The tube was capped and vortexed for 30 seconds. The powder reagents were poured slowly into the MeCN layer. The 50 mL extraction tube was vortexed for 30 seconds until all of the powder reagents were mixed with the liquid layers. The tube was placed on a mechanical shaker for 5 minutes and then centrifuged for 5 minutes at 3000 rpm. Next, 11 mL of the top MeCN layer was removed and transferred to a 15 mL clean-up tube. This tube was capped and vortexed for 30 seconds and centrifuged for 5 minutes at 3000 rpm. A 5 mL aliquot of the top layer was transferred into a clean test tube for solvent exchange.

Solvent exchange

The 5 mL aliquot of extract was evaporated to dryness under a gentle stream of nitrogen at 40 °C. A 900 µL aliquot of hexane/acetone (9:1) was added and 100 µL of the internal standard, d10-parathion, was spiked into the organic solution. The tube was capped and vortexed for 15 seconds. The 1 mL of extract was transferred to a 2 mL clean-up tube, capped tightly and vortexed for 30 seconds. After centrifuging for 5 minutes at 3000 rpm, 200 µL of the clear extract was transferred to an autosampler vial with a small glass insert for injection on the ITQ 700. The individual calibration levels were spiked into each extract for the calibration curve in matrix before the final clean-up step.


The ITQ 700 is paired with the Thermo Scientific FOCUS GC gas chromatograph. The SSL inlet temperature was set to 250 °C. A 5 mm i.d. splitless liner selected for the surged pressure injection. For the surge splitless injection, the inlet pressure was held at an elevated pressure of 250 kPa for the 0.5 minute injection (splitless) time. This technique reduces the vapour cloud of a 2 µL injection from 0.37 mL to 0.19 mL. At an elevated injection flow rate of 4.6 mL/min, the liner was swept several times during injection. The target compounds had less time to interact with the inside walls of the liner, minimizing the breakdown of the more fragile pesticides.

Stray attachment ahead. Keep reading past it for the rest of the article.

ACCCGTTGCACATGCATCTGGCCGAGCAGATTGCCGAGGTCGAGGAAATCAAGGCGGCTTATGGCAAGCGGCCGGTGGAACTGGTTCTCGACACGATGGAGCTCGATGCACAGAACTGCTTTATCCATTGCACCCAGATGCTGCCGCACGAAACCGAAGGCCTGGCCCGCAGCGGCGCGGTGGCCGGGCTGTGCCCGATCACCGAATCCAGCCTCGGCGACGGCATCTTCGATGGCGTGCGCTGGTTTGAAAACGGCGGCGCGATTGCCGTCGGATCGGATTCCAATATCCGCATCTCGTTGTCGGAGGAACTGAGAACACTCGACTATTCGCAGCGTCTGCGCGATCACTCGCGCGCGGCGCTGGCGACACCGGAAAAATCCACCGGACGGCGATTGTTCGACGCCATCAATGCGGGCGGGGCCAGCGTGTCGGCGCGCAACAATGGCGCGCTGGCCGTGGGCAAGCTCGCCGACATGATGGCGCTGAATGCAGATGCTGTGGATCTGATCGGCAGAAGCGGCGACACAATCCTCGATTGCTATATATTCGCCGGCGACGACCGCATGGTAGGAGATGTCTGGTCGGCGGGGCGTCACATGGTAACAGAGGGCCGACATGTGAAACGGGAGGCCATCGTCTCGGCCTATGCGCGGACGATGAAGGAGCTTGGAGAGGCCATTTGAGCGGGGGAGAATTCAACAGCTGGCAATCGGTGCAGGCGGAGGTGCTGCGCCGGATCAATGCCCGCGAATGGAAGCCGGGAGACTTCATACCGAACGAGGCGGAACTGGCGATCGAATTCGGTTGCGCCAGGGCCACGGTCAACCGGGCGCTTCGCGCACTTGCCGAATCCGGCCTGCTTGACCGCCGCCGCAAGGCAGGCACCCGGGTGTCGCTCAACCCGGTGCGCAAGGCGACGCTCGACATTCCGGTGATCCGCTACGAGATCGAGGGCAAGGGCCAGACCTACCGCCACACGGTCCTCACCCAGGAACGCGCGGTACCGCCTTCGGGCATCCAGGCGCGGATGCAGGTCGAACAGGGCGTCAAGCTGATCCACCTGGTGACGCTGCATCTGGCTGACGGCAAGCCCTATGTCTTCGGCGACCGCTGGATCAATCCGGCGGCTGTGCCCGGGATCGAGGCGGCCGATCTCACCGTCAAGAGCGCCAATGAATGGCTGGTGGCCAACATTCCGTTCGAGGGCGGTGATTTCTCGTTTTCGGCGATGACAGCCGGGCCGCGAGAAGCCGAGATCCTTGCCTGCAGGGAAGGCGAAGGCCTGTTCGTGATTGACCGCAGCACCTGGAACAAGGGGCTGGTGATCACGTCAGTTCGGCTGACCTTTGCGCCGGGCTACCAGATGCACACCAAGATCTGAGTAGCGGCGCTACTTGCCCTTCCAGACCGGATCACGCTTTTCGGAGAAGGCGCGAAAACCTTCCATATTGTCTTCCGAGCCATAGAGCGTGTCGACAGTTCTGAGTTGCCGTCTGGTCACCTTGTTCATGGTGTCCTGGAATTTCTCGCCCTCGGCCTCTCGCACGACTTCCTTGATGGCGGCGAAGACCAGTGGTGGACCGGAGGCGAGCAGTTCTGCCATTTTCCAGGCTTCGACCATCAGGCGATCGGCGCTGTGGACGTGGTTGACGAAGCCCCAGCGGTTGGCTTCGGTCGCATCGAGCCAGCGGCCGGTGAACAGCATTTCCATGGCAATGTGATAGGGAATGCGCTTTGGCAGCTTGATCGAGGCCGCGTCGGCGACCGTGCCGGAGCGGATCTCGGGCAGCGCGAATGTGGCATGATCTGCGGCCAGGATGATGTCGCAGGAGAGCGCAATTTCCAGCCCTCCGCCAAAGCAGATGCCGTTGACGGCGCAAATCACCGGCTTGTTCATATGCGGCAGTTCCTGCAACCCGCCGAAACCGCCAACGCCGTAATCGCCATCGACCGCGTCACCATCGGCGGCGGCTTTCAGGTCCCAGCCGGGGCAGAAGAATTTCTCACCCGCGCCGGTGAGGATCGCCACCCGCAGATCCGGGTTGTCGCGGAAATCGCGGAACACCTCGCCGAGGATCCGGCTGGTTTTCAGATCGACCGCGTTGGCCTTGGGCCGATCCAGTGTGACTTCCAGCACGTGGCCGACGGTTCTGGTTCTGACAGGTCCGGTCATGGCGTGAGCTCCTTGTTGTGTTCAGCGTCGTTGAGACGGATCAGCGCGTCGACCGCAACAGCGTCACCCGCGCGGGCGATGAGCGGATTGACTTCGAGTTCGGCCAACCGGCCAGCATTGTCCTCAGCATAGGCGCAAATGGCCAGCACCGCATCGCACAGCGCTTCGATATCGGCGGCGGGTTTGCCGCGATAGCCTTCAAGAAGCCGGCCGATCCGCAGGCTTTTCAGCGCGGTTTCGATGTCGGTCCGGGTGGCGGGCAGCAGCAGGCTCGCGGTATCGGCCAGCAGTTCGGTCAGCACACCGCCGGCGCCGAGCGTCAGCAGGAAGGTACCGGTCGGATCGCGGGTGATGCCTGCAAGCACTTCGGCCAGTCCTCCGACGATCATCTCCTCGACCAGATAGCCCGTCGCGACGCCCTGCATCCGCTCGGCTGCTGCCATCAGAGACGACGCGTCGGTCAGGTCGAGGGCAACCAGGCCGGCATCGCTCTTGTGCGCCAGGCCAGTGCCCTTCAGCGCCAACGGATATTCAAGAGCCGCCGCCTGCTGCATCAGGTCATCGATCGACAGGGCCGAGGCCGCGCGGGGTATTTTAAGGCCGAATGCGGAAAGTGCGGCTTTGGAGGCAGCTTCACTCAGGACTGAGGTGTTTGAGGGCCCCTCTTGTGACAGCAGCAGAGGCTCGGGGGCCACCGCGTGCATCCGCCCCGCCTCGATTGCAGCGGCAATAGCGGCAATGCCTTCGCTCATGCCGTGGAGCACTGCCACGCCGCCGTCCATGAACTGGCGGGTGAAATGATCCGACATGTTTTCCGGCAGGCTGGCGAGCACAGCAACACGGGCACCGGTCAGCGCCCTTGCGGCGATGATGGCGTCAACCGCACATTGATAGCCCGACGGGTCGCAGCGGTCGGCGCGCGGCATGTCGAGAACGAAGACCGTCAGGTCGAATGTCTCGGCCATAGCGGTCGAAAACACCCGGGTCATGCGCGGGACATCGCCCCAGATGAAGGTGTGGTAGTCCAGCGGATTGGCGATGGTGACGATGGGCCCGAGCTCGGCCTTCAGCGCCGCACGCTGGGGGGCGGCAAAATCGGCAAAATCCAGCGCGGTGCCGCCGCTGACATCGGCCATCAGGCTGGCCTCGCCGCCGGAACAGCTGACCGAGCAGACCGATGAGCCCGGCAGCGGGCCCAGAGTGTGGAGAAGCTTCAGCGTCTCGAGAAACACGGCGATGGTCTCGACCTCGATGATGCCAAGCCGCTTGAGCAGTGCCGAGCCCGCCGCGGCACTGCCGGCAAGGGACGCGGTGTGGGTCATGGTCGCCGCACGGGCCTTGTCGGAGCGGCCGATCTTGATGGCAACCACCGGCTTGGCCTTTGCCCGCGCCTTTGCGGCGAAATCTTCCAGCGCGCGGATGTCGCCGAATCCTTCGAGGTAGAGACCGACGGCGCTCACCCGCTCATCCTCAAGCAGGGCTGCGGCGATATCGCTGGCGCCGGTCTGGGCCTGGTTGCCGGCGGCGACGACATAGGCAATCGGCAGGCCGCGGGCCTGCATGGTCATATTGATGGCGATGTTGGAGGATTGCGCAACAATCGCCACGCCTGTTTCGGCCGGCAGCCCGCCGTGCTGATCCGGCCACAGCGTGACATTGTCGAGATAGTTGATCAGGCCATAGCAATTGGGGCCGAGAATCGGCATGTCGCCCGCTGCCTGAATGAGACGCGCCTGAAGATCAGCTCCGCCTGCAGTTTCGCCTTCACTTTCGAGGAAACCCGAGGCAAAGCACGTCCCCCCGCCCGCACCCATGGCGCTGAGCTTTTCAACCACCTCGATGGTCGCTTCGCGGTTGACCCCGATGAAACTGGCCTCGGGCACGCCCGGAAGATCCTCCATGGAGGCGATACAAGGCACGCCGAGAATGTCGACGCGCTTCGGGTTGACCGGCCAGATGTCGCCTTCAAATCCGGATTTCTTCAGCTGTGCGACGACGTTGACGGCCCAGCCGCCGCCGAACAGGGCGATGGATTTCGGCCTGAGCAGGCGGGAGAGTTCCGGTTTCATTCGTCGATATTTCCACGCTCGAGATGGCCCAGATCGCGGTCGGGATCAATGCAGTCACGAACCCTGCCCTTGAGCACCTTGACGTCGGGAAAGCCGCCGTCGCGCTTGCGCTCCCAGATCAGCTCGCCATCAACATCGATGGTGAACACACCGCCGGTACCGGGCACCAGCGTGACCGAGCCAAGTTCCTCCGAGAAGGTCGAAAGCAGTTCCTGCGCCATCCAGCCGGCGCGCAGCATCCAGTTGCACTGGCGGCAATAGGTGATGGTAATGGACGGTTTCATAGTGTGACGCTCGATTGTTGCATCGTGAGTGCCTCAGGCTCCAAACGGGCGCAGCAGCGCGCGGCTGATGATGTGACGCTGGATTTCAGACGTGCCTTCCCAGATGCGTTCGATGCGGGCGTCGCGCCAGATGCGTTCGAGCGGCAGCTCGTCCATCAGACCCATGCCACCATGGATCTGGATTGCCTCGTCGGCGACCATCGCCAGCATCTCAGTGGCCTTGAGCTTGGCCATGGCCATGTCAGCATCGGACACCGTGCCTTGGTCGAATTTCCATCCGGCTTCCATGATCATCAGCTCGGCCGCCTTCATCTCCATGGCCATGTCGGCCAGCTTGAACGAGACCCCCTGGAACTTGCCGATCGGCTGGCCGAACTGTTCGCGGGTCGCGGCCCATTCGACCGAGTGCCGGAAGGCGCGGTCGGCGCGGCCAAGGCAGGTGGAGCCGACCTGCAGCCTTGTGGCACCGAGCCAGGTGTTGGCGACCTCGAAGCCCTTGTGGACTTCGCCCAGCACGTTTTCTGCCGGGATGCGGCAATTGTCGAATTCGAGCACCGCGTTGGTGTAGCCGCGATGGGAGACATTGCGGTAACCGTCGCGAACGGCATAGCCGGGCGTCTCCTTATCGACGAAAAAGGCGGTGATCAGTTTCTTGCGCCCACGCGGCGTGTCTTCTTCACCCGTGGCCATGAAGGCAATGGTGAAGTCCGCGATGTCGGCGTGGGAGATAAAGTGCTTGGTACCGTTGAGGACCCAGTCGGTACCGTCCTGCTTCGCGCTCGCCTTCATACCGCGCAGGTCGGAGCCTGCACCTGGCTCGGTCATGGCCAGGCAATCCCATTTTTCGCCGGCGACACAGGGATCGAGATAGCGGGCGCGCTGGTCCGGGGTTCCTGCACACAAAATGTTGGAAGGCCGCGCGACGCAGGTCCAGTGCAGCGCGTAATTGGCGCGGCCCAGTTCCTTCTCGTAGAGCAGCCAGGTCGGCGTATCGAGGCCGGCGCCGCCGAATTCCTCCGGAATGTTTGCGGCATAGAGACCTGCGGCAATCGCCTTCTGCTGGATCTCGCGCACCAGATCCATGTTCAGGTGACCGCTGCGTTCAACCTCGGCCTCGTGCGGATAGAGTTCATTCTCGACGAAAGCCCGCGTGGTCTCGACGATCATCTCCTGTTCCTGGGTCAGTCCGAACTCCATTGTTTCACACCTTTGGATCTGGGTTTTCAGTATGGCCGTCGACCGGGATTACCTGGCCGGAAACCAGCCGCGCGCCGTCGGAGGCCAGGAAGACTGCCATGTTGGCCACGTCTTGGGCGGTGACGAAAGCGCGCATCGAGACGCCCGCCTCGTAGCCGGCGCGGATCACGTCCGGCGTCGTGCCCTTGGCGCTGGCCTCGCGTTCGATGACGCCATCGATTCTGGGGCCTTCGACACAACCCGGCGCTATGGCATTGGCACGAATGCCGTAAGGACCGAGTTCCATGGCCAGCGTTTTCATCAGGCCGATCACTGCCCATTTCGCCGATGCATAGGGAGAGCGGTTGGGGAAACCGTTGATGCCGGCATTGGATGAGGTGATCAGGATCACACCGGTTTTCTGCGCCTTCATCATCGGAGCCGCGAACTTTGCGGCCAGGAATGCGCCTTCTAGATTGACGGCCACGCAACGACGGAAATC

A performance solution consisting of DFTPP, endrin and 4,4'-DDT was analysed as a daily check to determine system activity. The analysis of endrin and its breakdown products as part of daily quality control can alert the analyst that the system has developed active sites and maintenance is needed, decreasing the cost of running the analysis and saving time. The breakdown check results showed < 5% endrin breakdown on a daily basis.

Table 1